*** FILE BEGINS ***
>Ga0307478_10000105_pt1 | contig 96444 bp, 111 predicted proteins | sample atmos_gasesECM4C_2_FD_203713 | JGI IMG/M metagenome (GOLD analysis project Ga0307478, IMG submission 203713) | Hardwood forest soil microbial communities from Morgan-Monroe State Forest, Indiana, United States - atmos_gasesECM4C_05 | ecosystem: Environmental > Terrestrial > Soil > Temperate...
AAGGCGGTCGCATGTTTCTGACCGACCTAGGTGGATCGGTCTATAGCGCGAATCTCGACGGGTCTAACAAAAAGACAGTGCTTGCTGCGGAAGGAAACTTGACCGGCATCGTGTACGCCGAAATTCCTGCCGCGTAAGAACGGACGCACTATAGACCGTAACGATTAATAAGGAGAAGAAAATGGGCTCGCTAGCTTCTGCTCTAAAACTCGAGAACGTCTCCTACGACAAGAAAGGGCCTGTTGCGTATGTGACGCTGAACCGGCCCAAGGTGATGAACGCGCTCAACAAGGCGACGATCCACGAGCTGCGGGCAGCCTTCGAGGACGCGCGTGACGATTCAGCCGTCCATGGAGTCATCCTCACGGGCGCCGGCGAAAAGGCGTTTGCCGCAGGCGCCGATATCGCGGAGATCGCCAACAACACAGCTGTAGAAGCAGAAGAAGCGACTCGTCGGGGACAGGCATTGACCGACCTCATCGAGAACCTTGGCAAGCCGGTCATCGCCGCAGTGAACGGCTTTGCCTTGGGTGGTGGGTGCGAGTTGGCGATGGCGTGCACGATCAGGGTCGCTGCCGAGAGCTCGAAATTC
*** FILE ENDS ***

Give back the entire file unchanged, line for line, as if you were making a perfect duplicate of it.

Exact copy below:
>Ga0307478_10000105_pt1 | contig 96444 bp, 111 predicted proteins | sample atmos_gasesECM4C_2_FD_203713 | JGI IMG/M metagenome (GOLD analysis project Ga0307478, IMG submission 203713) | Hardwood forest soil microbial communities from Morgan-Monroe State Forest, Indiana, United States - atmos_gasesECM4C_05 | ecosystem: Environmental > Terrestrial > Soil > Temperate...
AAGGCGGTCGCATGTTTCTGACCGACCTAGGTGGATCGGTCTATAGCGCGAATCTCGACGGGTCTAACAAAAAGACAGTGCTTGCTGCGGAAGGAAACTTGACCGGCATCGTGTACGCCGAAATTCCTGCCGCGTAAGAACGGACGCACTATAGACCGTAACGATTAATAAGGAGAAGAAAATGGGCTCGCTAGCTTCTGCTCTAAAACTCGAGAACGTCTCCTACGACAAGAAAGGGCCTGTTGCGTATGTGACGCTGAACCGGCCCAAGGTGATGAACGCGCTCAACAAGGCGACGATCCACGAGCTGCGGGCAGCCTTCGAGGACGCGCGTGACGATTCAGCCGTCCATGGAGTCATCCTCACGGGCGCCGGCGAAAAGGCGTTTGCCGCAGGCGCCGATATCGCGGAGATCGCCAACAACACAGCTGTAGAAGCAGAAGAAGCGACTCGTCGGGGACAGGCATTGACCGACCTCATCGAGAACCTTGGCAAGCCGGTCATCGCCGCAGTGAACGGCTTTGCCTTGGGTGGTGGGTGCGAGTTGGCGATGGCGTGCACGATCAGGGTCGCTGCCGAGAGCTCGAAATTC